Do International Equities Provide Diversification Benefits?

Stock Market Over the last decade, U.S. equities have outperformed equities from other countries around the world, and globalization has increased correlations between U.S. and non-U.S. stocks. Many investors, including professional money managers and advisors, have been questioning whether this increased correlation has eliminated the benefits of diversification between U.S. and non-U.S. Equities. To answer that question, I believe that it is important to not just consider the correlation of returns, but also the dispersion of returns.

Figure 1 below shows the annual returns for U.S. stocks and non-U.S. stocks from 1/1/2001 through 12/31/2018.    

 

Figure 1

Figure 1 Intl Equity

U.S. equities represented by S&P 500; Non-U.S. equities represented by DFA International Value Fund

 

While there were 3 years during this time period where U.S. stocks had a positive return and non-U.S. stocks had a negative return, most of the time, both asset classes moved in the same direction. While the correlations were somewhat high and both asset classes tended to move together, the dispersion of annual returns was also somewhat large. Figure 2 shows the difference between the annual returns of U.S. stocks and non-U.S. stocks (the dispersion of annual returns). Points above the center horizontal line (marked 0.00) show that U.S. stocks outperformed non-U.S. stocks that year and by how much. Points below the 0.00 line show that U.S. stocks underperformed non-U.S. stocks that year and by how much. For example, in 2004, U.S. stocks underperformed non-U.S. stocks by 14.10%.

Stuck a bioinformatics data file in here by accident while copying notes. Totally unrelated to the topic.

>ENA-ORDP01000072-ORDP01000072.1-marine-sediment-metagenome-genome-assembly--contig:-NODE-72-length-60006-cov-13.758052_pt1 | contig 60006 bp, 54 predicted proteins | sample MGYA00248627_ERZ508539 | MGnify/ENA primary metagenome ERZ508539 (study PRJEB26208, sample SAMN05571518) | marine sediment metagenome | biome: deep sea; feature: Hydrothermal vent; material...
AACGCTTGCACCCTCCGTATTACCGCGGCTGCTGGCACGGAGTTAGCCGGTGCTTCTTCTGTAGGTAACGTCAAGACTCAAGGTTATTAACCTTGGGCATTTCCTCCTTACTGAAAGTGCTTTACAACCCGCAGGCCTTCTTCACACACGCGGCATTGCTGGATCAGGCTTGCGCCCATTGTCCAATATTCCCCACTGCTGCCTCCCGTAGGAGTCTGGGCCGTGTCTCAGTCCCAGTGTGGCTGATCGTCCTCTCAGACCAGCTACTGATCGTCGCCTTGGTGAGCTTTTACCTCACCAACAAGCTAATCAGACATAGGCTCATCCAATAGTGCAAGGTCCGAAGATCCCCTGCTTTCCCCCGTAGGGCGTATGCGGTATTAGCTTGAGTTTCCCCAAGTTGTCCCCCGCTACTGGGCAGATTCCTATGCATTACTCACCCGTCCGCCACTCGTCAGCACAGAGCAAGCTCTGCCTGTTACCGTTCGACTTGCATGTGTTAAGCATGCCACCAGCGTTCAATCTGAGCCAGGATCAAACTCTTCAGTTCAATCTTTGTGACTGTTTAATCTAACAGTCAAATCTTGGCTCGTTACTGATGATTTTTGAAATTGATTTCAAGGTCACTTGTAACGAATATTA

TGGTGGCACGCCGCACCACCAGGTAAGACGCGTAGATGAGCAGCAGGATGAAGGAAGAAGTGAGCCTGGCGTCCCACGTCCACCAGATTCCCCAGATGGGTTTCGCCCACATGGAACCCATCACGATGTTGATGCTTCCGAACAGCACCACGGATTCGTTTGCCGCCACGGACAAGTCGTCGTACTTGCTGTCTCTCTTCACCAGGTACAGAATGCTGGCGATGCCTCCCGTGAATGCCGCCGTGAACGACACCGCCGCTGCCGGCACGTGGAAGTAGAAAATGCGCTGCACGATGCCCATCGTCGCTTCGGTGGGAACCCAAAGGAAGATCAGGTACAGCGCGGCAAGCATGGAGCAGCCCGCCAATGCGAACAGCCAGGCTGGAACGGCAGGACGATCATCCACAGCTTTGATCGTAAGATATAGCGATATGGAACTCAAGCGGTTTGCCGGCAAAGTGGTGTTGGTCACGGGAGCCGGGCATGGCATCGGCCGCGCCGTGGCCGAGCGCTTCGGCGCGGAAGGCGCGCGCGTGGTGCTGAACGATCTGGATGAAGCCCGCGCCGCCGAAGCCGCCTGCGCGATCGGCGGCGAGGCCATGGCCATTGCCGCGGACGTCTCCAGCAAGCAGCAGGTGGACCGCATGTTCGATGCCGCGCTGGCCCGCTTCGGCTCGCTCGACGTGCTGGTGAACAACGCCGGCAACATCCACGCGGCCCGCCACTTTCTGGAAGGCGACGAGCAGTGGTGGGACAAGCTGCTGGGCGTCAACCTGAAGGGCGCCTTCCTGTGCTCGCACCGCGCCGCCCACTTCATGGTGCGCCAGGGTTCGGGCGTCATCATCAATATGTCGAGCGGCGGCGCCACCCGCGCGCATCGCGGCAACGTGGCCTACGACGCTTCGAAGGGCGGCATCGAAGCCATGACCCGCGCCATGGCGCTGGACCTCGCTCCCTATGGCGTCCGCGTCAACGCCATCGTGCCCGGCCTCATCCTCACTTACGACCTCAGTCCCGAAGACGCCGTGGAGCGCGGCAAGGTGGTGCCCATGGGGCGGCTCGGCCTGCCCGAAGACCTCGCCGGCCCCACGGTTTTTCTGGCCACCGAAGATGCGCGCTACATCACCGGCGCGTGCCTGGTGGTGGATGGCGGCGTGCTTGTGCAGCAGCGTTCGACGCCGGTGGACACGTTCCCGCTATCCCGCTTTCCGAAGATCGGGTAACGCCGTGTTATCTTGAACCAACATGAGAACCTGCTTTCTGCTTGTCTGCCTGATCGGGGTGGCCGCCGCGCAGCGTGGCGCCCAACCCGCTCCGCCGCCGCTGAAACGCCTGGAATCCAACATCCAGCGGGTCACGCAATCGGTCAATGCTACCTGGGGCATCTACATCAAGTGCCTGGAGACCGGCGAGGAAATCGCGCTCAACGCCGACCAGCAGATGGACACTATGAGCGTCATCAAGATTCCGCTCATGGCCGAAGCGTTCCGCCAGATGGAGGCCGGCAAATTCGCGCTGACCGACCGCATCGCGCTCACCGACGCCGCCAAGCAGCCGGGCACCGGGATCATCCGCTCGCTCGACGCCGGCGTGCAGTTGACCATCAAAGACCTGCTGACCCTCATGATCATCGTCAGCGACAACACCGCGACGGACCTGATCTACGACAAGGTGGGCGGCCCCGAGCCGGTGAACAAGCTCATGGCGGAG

Figure 2

Figure 2 Intl Equity

U.S. equities represented by S&P 500; Non-U.S. equities represented by DFA International Value Fund

 

Figure 3 illustrates that while the longer term returns for these two asset classes were similar, each asset class had long periods of outperformance.

 

Figure 3

Figure 3 Intl Equity

U.S. equities represented by S&P 500; Non-U.S. equities represented by DFA International Value Fund

 

Finally, figure 4 shows the 3-year standard deviation of U.S. equities and non-U.S. equities as well as the standard deviation of a blended portfolio of 60% U.S. equities and 40% non-U.S. equities.

 

Figure 4

Figure 4 Intl Equity

U.S. equities represented by S&P 500; Non-U.S. equities represented by Schwab Fundamental International Developed Large Company Index

 

With a correlation of .71 over the same 3-year period (ending 1/31/19), these assets didn’t move in exactly the same way, and the portfolio of both U.S. and non-U.S. stocks had slightly lower volatility than either asset on its own.

Conclusion:

The long-term historical returns and long-term expected returns for U.S. equities and non-U.S. equities are very similar. The annual dispersion of returns, however, can be large, and as figure 2 and figure 3 illustrate, there are sometimes long periods of time where U.S. stocks outperform non-U.S. stocks and long periods where they underperform. Owning both U.S. and non-U.S. equities can increase your chances of receiving the long-term expected return with less volatility over time.

Additionally, because these asset classes are not perfectly correlated and don’t move in exactly the same way, a diversification benefit may be realized, especially over longer periods of time that include periods of outperformance and underperformance for U.S. stocks. This diversification benefit can be in the form of increased returns, reduced risk, or both.

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